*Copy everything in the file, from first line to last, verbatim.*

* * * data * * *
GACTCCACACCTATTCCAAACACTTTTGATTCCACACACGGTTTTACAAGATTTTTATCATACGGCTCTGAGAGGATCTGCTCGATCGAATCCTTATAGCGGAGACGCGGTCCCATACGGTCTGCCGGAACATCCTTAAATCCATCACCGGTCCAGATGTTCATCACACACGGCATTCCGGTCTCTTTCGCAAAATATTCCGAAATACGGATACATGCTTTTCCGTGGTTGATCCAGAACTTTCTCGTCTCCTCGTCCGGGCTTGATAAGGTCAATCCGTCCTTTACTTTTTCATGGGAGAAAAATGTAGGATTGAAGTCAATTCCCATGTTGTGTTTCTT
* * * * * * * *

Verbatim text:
GACTCCACACCTATTCCAAACACTTTTGATTCCACACACGGTTTTACAAGATTTTTATCATACGGCTCTGAGAGGATCTGCTCGATCGAATCCTTATAGCGGAGACGCGGTCCCATACGGTCTGCCGGAACATCCTTAAATCCATCACCGGTCCAGATGTTCATCACACACGGCATTCCGGTCTCTTTCGCAAAATATTCCGAAATACGGATACATGCTTTTCCGTGGTTGATCCAGAACTTTCTCGTCTCCTCGTCCGGGCTTGATAAGGTCAATCCGTCCTTTACTTTTTCATGGGAGAAAAATGTAGGATTGAAGTCAATTCCCATGTTGTGTTTCTT